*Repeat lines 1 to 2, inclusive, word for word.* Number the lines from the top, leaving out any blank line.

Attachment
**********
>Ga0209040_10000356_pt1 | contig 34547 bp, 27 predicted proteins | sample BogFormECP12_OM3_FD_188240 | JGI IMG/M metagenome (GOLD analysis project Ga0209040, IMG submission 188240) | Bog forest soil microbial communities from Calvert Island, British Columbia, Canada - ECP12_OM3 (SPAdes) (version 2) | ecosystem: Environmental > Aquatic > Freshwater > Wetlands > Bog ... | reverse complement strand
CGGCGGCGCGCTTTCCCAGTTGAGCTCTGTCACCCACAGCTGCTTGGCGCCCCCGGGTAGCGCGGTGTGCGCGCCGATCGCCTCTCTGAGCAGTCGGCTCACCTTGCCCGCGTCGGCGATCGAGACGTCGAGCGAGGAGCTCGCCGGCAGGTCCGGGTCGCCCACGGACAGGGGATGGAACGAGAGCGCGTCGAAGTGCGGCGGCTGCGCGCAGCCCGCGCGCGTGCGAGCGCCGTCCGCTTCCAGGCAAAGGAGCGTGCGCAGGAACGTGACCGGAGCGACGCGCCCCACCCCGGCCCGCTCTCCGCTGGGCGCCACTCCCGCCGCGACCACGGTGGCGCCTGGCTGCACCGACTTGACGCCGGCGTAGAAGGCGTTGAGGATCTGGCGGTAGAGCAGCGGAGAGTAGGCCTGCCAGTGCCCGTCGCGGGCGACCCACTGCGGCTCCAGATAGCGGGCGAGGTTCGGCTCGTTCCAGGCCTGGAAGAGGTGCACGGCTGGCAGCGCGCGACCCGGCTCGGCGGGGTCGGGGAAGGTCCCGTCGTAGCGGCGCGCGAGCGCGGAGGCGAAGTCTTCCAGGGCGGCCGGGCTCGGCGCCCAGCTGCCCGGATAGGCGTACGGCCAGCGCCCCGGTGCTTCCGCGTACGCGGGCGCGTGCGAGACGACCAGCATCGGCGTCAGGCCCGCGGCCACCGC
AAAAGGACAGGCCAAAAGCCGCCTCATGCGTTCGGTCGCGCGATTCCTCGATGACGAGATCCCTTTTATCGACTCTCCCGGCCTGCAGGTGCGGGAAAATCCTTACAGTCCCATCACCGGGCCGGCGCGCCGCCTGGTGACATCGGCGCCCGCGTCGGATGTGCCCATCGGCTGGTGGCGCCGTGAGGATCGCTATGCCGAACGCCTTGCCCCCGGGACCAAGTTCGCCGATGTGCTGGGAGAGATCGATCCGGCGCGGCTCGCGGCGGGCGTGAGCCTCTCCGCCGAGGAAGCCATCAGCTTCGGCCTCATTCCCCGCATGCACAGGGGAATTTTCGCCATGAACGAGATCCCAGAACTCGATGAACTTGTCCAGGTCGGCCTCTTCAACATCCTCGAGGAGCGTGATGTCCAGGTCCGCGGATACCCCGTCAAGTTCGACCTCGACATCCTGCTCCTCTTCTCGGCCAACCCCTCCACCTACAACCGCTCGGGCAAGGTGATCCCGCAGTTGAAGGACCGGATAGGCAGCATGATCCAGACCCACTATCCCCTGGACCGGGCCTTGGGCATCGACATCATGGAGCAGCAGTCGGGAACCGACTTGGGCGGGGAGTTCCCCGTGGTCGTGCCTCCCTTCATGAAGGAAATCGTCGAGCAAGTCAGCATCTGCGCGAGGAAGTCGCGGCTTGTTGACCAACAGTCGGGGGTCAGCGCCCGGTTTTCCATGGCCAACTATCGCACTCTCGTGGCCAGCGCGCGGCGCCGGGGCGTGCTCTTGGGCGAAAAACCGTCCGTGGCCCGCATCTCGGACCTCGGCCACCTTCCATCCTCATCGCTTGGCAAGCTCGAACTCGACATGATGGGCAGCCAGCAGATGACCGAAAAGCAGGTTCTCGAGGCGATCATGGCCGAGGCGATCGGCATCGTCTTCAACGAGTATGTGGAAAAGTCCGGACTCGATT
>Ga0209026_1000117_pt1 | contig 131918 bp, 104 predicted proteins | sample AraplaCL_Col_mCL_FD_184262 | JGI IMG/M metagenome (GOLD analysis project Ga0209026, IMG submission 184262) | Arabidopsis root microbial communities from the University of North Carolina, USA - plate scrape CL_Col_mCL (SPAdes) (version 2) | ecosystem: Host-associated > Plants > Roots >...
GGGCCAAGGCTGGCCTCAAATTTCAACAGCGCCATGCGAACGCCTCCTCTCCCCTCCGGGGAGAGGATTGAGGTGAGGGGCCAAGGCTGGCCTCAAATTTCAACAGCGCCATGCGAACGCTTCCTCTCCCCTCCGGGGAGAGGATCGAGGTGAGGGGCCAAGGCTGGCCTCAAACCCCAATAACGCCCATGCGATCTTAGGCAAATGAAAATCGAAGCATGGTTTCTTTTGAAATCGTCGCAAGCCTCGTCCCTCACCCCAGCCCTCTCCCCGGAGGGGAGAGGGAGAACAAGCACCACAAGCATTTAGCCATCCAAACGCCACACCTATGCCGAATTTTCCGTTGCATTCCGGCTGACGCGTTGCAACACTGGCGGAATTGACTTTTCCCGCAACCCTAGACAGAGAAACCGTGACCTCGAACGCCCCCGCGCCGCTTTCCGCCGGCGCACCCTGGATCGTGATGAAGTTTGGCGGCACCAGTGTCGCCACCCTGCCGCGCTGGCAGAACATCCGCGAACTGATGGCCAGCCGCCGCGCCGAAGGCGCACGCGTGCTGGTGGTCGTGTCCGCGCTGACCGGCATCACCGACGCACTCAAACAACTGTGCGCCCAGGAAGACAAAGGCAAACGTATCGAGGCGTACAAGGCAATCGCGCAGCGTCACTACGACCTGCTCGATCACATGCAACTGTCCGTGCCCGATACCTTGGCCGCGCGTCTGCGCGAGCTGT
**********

>Ga0209040_10000356_pt1 | contig 34547 bp, 27 predicted proteins | sample BogFormECP12_OM3_FD_188240 | JGI IMG/M metagenome (GOLD analysis project Ga0209040, IMG submission 188240) | Bog forest soil microbial communities from Calvert Island, British Columbia, Canada - ECP12_OM3 (SPAdes) (version 2) | ecosystem: Environmental > Aquatic > Freshwater > Wetlands > Bog ... | reverse complement strand
CGGCGGCGCGCTTTCCCAGTTGAGCTCTGTCACCCACAGCTGCTTGGCGCCCCCGGGTAGCGCGGTGTGCGCGCCGATCGCCTCTCTGAGCAGTCGGCTCACCTTGCCCGCGTCGGCGATCGAGACGTCGAGCGAGGAGCTCGCCGGCAGGTCCGGGTCGCCCACGGACAGGGGATGGAACGAGAGCGCGTCGAAGTGCGGCGGCTGCGCGCAGCCCGCGCGCGTGCGAGCGCCGTCCGCTTCCAGGCAAAGGAGCGTGCGCAGGAACGTGACCGGAGCGACGCGCCCCACCCCGGCCCGCTCTCCGCTGGGCGCCACTCCCGCCGCGACCACGGTGGCGCCTGGCTGCACCGACTTGACGCCGGCGTAGAAGGCGTTGAGGATCTGGCGGTAGAGCAGCGGAGAGTAGGCCTGCCAGTGCCCGTCGCGGGCGACCCACTGCGGCTCCAGATAGCGGGCGAGGTTCGGCTCGTTCCAGGCCTGGAAGAGGTGCACGGCTGGCAGCGCGCGACCCGGCTCGGCGGGGTCGGGGAAGGTCCCGTCGTAGCGGCGCGCGAGCGCGGAGGCGAAGTCTTCCAGGGCGGCCGGGCTCGGCGCCCAGCTGCCCGGATAGGCGTACGGCCAGCGCCCCGGTGCTTCCGCGTACGCGGGCGCGTGCGAGACGACCAGCATCGGCGTCAGGCCCGCGGCCACCGC